The frequency of global systemic risks this century is evidence that such events should no longer be classified as outliers, according to Lloyd’s sustainability director Rebekah Clements.
Speaking as part of a panel discussion on ‘Competing Dimensions of Emerging Enterprise Risks’ at the Cambridge Centre for Risk Studies 14th Risk Summit, Just Transitions: Transforming Business Towards a Sustainable Future, Clements referenced the attacks on the World Trade Center, the Global Financial Crisis, the Arab Spring, and the Russia-Ukraine war and its consequences, as examples of systemic risk events which have happened in recent years.
“Systemic threats are not rare events, given that we have experienced several over the past few years,” she said.
She conceded that, given the scale of such risks, inevitably there will be large parts of them that are simply uninsurable. As such, she pointed to the recent COVID-19 pandemic, whose worldwide economic cost has exceeded the total capital resources of the global insurance market.
Nonetheless, Clements added, although the scale of systemic threats may mean that insurers, in isolation, are unable to cover the risks, there still exist opportunities for further public-private partnerships, pointing to the establishment of Pool Re as example of what can be achieved.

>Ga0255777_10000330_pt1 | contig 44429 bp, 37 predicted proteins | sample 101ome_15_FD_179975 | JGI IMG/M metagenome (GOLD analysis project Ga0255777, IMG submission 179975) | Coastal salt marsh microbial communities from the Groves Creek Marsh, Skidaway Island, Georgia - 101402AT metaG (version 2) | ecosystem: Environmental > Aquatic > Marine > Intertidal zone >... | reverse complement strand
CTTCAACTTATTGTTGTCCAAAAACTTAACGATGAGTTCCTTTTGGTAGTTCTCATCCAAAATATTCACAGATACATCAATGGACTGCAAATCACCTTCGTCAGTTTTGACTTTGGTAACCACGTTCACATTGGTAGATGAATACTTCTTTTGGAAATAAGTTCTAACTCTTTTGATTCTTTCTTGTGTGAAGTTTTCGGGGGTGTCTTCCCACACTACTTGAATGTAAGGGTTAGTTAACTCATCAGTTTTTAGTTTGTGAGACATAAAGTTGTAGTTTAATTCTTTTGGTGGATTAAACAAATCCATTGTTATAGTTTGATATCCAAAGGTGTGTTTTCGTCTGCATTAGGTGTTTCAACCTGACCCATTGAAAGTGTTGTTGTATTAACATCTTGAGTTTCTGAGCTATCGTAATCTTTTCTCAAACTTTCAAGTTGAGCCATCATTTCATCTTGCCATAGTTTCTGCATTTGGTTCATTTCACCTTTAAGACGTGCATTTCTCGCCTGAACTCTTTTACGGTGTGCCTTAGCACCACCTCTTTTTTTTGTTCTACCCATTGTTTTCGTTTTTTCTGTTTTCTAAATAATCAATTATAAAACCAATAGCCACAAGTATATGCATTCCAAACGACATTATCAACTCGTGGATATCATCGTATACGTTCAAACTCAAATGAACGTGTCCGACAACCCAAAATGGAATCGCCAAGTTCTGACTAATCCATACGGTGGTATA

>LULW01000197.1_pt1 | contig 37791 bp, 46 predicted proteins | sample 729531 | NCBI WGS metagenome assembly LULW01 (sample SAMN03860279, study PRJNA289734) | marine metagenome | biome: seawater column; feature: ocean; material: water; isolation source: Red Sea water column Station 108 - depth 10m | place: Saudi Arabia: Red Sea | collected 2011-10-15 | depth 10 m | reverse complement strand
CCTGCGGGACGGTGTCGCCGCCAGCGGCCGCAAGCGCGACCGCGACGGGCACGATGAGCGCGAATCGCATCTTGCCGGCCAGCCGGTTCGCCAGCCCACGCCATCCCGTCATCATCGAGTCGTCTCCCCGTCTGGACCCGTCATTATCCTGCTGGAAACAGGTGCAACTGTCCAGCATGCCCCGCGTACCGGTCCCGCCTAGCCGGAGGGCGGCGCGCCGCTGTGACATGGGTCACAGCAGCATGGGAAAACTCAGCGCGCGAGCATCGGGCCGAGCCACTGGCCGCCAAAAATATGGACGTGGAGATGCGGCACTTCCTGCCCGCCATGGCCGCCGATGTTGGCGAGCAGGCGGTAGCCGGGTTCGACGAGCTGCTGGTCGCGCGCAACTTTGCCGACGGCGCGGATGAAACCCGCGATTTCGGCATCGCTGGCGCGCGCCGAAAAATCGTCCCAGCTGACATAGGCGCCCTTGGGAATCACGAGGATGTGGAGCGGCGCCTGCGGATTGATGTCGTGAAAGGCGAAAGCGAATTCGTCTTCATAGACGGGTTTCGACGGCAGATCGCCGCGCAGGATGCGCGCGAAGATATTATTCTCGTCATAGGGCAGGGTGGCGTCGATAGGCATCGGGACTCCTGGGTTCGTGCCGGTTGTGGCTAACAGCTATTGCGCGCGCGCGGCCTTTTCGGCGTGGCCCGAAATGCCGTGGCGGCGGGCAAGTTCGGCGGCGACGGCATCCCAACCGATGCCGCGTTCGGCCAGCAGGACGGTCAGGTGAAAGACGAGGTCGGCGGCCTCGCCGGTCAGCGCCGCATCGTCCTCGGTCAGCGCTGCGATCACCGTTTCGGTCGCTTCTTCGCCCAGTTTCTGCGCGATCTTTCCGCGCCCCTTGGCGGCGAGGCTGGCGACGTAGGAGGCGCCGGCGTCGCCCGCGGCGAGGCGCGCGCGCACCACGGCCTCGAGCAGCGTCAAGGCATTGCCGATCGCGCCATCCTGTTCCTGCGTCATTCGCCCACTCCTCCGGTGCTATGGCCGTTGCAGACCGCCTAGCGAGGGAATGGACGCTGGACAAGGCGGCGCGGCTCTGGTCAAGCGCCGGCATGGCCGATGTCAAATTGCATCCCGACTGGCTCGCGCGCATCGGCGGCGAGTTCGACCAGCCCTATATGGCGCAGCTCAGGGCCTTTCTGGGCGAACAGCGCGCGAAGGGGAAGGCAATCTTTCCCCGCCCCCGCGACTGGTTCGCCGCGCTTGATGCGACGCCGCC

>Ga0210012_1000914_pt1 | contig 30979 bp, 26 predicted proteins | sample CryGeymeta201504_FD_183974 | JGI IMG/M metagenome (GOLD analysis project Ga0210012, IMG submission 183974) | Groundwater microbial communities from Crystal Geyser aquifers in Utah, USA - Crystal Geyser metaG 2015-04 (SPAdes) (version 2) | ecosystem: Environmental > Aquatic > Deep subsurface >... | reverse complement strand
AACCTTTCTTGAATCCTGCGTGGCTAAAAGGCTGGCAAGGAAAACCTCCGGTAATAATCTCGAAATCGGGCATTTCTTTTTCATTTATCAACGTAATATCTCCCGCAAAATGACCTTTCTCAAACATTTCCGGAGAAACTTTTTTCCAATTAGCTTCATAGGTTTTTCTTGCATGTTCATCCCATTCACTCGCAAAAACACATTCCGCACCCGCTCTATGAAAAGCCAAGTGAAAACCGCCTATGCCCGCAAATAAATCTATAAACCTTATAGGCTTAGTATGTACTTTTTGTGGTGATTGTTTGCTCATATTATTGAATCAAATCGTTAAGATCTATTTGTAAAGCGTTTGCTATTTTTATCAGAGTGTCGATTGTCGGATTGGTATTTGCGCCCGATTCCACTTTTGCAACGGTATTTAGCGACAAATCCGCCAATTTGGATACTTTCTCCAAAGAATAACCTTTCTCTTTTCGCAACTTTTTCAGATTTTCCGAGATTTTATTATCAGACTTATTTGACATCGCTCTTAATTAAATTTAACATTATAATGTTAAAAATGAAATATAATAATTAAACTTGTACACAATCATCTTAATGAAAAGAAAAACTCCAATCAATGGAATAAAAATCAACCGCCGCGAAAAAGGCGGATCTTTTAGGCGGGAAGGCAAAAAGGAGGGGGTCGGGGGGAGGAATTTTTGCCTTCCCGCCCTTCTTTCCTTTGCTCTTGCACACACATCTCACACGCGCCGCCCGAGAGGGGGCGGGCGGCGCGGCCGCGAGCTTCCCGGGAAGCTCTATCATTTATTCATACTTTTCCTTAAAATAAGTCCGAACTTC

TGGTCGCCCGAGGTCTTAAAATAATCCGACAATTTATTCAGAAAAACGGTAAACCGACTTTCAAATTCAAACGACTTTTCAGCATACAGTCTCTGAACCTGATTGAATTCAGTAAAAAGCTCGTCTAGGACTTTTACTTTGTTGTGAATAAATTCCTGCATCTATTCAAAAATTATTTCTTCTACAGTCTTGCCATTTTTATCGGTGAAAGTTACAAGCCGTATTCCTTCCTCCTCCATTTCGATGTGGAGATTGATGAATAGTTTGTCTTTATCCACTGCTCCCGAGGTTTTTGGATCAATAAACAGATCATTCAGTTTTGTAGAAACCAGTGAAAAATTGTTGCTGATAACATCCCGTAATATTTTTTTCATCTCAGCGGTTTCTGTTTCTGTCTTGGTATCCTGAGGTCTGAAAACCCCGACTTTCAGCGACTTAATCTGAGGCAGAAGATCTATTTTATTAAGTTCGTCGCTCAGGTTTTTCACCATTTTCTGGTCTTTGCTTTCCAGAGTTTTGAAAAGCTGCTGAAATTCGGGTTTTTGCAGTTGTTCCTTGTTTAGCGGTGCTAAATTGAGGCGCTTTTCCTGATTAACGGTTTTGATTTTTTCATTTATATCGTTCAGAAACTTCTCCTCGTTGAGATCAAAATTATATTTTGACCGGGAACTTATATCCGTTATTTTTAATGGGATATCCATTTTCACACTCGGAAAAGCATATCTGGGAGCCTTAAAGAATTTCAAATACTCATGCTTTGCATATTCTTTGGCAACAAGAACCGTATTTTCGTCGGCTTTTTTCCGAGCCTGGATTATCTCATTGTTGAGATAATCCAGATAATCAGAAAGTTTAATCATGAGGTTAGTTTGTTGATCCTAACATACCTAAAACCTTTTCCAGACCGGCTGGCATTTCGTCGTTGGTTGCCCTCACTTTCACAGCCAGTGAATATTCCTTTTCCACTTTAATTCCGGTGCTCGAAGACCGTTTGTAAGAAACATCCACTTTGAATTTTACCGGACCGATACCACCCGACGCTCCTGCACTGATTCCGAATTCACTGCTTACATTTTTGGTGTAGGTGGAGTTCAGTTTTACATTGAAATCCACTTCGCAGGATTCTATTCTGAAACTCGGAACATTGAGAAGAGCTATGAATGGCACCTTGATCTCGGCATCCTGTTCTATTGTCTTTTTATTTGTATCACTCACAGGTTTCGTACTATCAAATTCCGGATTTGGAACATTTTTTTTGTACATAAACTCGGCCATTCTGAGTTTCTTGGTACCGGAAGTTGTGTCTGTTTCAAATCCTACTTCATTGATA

Global food security is an example of another systemic risk challenge, especially with regard to ensuring the security of supply chains, she noted. Here she pointed to the example of Lloyd’s recent work with regard to shipments of grain from Ukraine as an example of what can be achieved.
The first risk under the new cover designed to protect grain shipments from Ukraine – first revealed by Emerging Risks – was placed in the Lloyd’s market last August.
Broker Marsh and underwriter Ascot Group worked on the new marine cargo and war facility, which provides cover for Ukrainian grain and other vital food supplies being shipped through safe corridors established by the recently signed Black Sea Treaty between Russia and Ukraine.